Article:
Forbes this year dropped Mr. Justice from its billionaires list, owing to Greensill’s failure. It now pegs his net worth at $450 million, down from $1.2 billion in April 2020. His wealth stems from dozens of coal companies, farms and other businesses he and his family oversee, including the famed Greenbrier resort in White Sulphur Springs, W.Va.
Seen by supporters as a man of the people despite his wealth and political power, he still coaches the girls’ basketball team at Greenbrier East High School.
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West Virginia voters haven’t been deterred by reports about his companies’ financial entanglements, re-electing him in 2020 with 65% of the vote. His approval rating stands at 62%, according to intelligence company Morning Consult.
“The governor’s business interests don’t carry a lot of weight in this state, there’s just not a lot of concern,” said Marybeth Beller, associate professor of political science at Marshall University. “The former president had all kinds of business problems and it just didn’t seem to matter that much to West Virginians. Jim Justice follows suit.”
Bluestone and Greensill began their relationship in May 2018, when Greensill Vice Chairman
got in touch through a mutual business associate, according to the Bluestone lawsuit.
The Bluestone companies received financing over a three-year period. When the first set of loans matured, Greensill replaced them with new loans in a process that became known as a “cashless roll,” according to the Bluestone lawsuit.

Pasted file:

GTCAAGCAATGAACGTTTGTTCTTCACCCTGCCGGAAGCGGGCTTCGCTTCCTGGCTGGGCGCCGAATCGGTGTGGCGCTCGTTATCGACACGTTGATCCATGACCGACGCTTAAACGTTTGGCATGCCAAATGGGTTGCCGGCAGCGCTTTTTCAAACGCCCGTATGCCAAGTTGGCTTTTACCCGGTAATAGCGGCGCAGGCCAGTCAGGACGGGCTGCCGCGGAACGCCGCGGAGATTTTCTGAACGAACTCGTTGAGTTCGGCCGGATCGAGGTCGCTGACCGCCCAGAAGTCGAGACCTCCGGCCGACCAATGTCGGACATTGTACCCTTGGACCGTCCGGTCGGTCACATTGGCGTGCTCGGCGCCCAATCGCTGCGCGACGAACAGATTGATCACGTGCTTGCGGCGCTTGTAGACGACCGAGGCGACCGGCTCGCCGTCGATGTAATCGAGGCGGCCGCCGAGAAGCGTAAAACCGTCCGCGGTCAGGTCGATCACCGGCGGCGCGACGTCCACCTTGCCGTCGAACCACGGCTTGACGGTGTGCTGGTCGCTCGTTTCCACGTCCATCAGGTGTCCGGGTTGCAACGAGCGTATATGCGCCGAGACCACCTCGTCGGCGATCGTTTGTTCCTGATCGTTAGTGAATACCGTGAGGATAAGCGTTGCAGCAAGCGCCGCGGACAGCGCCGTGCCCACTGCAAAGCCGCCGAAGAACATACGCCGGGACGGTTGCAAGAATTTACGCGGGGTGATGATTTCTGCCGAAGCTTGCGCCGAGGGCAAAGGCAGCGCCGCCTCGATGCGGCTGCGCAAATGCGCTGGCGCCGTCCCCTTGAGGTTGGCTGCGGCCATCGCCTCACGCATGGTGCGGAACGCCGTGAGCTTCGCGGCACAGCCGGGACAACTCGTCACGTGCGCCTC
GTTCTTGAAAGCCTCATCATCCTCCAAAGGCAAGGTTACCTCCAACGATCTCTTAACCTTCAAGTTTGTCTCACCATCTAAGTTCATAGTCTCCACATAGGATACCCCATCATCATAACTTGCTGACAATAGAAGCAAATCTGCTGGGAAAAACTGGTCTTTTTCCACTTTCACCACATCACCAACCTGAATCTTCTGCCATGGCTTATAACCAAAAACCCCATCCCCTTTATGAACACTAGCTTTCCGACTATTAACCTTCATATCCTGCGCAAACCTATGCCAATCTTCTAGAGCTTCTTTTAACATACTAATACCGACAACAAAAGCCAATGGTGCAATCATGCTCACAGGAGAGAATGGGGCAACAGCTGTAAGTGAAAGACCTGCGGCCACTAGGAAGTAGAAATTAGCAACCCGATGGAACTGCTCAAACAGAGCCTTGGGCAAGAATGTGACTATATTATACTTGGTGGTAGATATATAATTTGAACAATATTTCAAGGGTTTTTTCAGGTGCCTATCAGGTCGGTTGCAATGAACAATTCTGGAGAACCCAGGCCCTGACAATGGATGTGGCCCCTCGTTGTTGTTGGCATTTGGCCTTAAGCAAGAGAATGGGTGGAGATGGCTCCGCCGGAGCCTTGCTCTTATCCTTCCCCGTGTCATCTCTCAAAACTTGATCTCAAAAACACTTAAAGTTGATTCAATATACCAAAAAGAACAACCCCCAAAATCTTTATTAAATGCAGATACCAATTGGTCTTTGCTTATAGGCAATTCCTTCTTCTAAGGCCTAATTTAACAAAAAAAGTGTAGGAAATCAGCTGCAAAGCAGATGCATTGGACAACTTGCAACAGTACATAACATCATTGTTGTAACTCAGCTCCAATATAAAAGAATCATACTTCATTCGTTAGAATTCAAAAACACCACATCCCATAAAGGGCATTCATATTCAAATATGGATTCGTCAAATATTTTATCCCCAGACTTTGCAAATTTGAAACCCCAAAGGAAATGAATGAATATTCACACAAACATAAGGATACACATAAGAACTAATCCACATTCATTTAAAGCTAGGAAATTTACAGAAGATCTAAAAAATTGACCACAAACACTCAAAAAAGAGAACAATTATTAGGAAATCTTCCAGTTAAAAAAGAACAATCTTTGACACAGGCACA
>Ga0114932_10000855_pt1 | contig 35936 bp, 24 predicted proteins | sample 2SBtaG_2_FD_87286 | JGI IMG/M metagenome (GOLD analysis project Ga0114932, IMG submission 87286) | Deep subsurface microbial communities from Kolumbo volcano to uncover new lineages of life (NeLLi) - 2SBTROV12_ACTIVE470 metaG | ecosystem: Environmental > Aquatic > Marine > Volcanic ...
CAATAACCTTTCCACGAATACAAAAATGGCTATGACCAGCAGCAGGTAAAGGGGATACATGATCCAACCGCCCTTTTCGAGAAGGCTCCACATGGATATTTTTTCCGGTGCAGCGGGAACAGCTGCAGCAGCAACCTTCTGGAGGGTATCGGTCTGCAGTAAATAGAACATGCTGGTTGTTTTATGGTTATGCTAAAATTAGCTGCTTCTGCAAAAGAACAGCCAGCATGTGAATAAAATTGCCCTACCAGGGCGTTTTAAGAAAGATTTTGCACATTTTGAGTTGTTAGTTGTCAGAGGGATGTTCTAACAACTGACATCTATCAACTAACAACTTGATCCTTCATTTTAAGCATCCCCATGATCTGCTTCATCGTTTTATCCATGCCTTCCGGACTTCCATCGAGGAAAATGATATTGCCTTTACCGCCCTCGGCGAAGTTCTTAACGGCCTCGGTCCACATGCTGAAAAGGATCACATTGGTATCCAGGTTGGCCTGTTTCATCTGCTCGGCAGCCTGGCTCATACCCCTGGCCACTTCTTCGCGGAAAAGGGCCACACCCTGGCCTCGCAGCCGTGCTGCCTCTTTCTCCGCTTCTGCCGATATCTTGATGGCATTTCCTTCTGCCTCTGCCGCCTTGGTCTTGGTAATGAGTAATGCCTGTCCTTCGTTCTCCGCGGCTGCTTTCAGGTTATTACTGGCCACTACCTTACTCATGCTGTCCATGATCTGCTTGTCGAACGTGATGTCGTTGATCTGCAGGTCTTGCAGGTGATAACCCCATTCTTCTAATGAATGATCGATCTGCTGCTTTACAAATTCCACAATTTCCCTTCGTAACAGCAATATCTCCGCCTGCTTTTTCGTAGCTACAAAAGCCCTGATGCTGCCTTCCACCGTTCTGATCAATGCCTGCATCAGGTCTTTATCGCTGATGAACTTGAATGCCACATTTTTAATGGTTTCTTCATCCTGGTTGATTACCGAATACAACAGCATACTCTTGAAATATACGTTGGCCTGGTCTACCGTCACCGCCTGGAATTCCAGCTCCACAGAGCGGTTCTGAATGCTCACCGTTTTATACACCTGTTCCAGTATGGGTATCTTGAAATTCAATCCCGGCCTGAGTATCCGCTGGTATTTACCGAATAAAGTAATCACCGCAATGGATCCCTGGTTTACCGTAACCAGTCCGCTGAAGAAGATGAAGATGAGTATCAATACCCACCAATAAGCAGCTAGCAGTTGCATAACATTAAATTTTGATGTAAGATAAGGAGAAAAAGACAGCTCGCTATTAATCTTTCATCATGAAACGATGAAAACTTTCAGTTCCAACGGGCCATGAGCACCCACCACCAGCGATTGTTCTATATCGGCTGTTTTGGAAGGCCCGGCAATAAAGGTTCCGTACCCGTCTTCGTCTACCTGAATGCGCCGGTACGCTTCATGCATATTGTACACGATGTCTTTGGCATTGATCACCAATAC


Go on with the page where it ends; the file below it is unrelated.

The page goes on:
Many of the loans were backed by “prospective receivables” that hadn’t yet been generated, from a list of “prospective buyers,” some of whom might not have ever become Bluestone customers, the lawsuit says. It couldn’t be learned exactly how Bluestone used the proceeds of the loans.
Mr. Justice’s companies play a sizable role in the market for coal used in steelmaking. They mined more than 1 million tons of coal in 2018, primarily metallurgical, according to S&P Global Market Intelligence. The largest metallurgical coal miner in the U.S. produced 12 million tons in 2019.
Metallurgical coal prices dropped sharply last year but have recently rebounded to pre-pandemic levels as economies reopen.
Bluestone has a separate financial dispute with Caroleng Investments Ltd., a British Virgin Islands-incorporated company. Earlier this month, a federal judge in Delaware ordered Bluestone to post a $10 million security bond in relation to its 2015 purchase of coal assets from Caroleng. In January, Bluestone’s general counsel told the court that an earlier arbitration ruling in Caroleng’s favor would result in a hardship, according to a court filing.
In another case, a federal judge in Delaware in March found that a Justice company failed to deliver nearly 700,000 tons of coal to a Pennsylvania exporter between 2017 and 2018. He ordered the company and Mr. Justice to pay the exporter $6.8 million. Mr. Justice had personally guaranteed the coal deliveries.
Mr. Justice and the company have sought to pause the enforcement of the judgment.